‘What We Do in the Shadows’ Is Sitcom Gold

‘What We Do in the Shadows’ Is Sitcom Gold

I’ve heard reports from my fellow millennials who have never watched “Eastbound and Down” or “It’s Always Sunny in Philadelphia.” Some, it would seem, are just discovering “Schitt’s Creek.” This time of excess time is the moment to fill those gaps in your television diet. Paralyzed by the growing mountain of options, we default to “The Office” and “Friends,” exhausted by the prospect of venturing into the streaming wilderness, but ever hungry for decent sitcom fare. The pickings are slim.

I do not like the fantasy genre. Vampires are not my thing. Stumbling onto “What We Do in the Shadows,” however, brought me great joy. Think of it as “The Office” meets “The Real World” meets “Dracula.” If you find yourself constantly revisiting Dunder Mifflin’s Scranton outpost, I think you’ll find “What We Do in the Shadows” to be well worth your time.

Luckily, the show’s second season premieres on FX Wednesday night. The entire first season, which aired last spring, is available to watch on Hulu. At 10 eminently watchable 20-minute episodes, it won’t take you long to catch up.

Other than “Sunny,” FX shows don’t always get their due. “What We Do in the Shadows” doesn’t have nearly the hype it deserves. The show is based on a 2014 mockumentary of the same name, co-written and co-directed by Taika Waititi, the newly-minted Oscar-winning writer and director of “Jojo Rabbit.” While it might be helpful to watch the movie first—and it’s equally funny—the show picks up with a totally different plot and new characters. Waititi directed three of the first season episodes.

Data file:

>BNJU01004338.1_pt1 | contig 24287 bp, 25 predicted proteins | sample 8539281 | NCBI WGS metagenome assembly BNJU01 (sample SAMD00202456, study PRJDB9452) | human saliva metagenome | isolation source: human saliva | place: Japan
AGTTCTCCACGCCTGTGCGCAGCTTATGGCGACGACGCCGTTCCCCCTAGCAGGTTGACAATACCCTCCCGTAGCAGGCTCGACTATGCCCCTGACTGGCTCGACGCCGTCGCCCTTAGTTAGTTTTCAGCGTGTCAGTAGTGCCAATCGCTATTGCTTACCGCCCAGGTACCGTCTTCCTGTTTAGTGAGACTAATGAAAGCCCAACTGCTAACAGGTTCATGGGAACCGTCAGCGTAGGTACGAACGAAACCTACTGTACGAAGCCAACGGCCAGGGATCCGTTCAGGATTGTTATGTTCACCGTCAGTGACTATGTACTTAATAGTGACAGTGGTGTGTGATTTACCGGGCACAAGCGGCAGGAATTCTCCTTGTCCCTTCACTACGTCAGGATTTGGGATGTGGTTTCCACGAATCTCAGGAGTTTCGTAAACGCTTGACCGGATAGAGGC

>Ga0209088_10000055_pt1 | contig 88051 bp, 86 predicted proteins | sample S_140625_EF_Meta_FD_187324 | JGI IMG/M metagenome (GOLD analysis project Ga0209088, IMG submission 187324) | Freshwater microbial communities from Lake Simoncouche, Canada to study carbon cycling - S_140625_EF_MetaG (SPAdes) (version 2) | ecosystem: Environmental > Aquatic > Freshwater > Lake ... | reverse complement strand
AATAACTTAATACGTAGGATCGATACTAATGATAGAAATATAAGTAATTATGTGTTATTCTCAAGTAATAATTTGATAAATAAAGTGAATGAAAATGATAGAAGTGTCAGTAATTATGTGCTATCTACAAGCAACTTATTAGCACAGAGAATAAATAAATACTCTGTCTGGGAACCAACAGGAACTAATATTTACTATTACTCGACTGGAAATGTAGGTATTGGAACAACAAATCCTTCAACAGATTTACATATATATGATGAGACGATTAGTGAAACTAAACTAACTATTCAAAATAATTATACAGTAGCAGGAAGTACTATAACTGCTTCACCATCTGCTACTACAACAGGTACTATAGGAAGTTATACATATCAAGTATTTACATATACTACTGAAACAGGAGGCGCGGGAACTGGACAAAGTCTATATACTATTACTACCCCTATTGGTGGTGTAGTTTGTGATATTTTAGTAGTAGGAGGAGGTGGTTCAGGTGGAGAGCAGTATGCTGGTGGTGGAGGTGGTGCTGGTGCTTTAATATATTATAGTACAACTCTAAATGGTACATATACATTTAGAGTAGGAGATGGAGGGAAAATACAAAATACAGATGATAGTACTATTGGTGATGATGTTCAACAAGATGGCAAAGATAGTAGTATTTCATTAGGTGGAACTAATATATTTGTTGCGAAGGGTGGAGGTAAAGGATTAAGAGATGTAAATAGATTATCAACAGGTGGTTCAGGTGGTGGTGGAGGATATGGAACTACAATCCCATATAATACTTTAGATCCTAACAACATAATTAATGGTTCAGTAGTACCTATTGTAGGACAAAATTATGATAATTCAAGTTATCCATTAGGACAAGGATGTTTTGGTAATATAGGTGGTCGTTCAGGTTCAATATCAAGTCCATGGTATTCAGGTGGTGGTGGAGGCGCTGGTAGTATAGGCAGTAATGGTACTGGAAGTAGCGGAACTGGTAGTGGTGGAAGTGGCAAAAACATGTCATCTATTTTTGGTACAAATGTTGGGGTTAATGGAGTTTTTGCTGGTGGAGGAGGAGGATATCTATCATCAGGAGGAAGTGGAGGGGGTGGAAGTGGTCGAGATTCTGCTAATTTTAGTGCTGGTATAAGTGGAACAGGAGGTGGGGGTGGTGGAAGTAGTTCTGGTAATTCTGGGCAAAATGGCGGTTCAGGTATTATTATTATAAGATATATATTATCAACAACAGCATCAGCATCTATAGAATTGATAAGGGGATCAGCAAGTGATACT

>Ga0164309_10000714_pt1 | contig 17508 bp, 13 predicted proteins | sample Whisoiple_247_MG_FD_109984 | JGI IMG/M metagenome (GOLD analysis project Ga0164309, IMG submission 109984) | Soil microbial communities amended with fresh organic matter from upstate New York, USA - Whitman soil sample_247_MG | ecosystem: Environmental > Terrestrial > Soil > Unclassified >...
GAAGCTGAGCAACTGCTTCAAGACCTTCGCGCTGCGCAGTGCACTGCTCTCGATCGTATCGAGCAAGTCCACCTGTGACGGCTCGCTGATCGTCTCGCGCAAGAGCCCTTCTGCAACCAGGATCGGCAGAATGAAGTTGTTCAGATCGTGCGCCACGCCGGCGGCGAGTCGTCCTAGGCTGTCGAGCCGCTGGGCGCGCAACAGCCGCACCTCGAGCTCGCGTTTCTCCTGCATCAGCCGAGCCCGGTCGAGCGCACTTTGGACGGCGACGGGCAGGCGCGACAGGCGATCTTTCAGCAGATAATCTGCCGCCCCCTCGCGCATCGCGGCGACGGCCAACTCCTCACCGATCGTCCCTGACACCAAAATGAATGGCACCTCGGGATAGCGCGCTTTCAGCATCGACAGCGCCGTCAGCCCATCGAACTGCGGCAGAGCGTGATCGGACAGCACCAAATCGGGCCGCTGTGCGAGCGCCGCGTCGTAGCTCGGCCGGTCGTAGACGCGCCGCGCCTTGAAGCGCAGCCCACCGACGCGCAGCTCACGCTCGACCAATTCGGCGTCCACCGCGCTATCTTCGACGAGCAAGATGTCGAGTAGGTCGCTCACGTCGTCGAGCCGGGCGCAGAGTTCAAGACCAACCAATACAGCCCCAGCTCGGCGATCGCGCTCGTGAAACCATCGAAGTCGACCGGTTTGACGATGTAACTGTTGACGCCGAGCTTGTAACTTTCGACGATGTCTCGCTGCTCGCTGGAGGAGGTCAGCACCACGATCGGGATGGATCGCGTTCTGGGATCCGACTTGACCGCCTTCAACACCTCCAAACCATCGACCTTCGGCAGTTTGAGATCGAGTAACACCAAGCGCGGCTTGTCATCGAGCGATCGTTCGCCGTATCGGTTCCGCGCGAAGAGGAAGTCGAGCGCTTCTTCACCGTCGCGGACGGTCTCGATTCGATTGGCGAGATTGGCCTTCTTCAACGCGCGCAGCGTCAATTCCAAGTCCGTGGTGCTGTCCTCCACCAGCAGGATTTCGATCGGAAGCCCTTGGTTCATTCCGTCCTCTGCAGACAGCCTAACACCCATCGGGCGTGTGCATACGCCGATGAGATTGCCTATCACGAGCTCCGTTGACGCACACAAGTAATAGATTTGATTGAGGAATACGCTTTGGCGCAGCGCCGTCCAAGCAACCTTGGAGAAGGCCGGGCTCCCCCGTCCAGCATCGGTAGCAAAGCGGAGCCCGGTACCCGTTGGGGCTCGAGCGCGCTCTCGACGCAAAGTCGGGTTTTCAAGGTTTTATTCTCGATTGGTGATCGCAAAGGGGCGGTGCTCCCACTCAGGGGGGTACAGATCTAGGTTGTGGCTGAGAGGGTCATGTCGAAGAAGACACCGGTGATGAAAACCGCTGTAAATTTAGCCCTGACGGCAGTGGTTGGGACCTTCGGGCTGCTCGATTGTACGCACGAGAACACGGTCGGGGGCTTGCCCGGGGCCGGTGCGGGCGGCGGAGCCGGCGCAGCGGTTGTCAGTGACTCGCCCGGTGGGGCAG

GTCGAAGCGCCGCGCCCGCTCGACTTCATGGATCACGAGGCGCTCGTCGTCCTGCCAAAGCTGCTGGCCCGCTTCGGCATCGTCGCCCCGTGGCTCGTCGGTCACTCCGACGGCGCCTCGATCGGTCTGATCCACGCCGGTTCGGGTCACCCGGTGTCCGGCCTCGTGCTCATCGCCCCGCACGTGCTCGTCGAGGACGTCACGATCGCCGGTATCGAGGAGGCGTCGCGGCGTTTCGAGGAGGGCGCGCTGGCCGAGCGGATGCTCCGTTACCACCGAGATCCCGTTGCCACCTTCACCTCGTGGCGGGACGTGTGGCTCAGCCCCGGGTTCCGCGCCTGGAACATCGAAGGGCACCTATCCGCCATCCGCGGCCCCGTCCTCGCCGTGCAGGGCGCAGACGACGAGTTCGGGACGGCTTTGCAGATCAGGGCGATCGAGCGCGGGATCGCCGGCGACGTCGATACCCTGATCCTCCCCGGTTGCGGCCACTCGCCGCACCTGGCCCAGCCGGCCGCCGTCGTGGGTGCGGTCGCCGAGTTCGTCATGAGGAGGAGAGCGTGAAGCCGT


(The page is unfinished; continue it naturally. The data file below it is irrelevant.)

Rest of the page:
IMDB describes the show as, “A look into the daily (or rather, nightly) lives of three vampires, who’ve lived together for over 100 years, on Staten Island.” That pretty much sums it up. Like its source material, “What We Do in the Shadows” is an Office-style mockumentary, with a similar look, similar pacing, and similar humor.

But the added element of fantasy makes for a hilarious wrinkle in the format, allowing the show to satirize American life through a totally fresh lens. It’s not dulled or constrained by PC-boundaries. It’s not overly derivative. It’s just really funny.

As Vanity Fair points out, there’s also something relatable about the show in the age of self-isolation. “Everyone is faintly disgusted by everyone else because they’ve been sharing a home for hundreds of years and even the tiniest idiosyncrasies of their behavior feel magnified by the scrutiny forced by their close quarters,” the magazine wrote. “This is relatable content!”

If you need a new show and want to laugh, give “What We Do in the Shadows” a try. If you’re not a fantasy fan, don’t let the vampire hook turn you off. I’ve been disappointed in a lot of buzzy new TV lately. This show really delivers.

Emily Jashinsky is culture editor at The Federalist. You can follow her on Twitter @emilyjashinsky .
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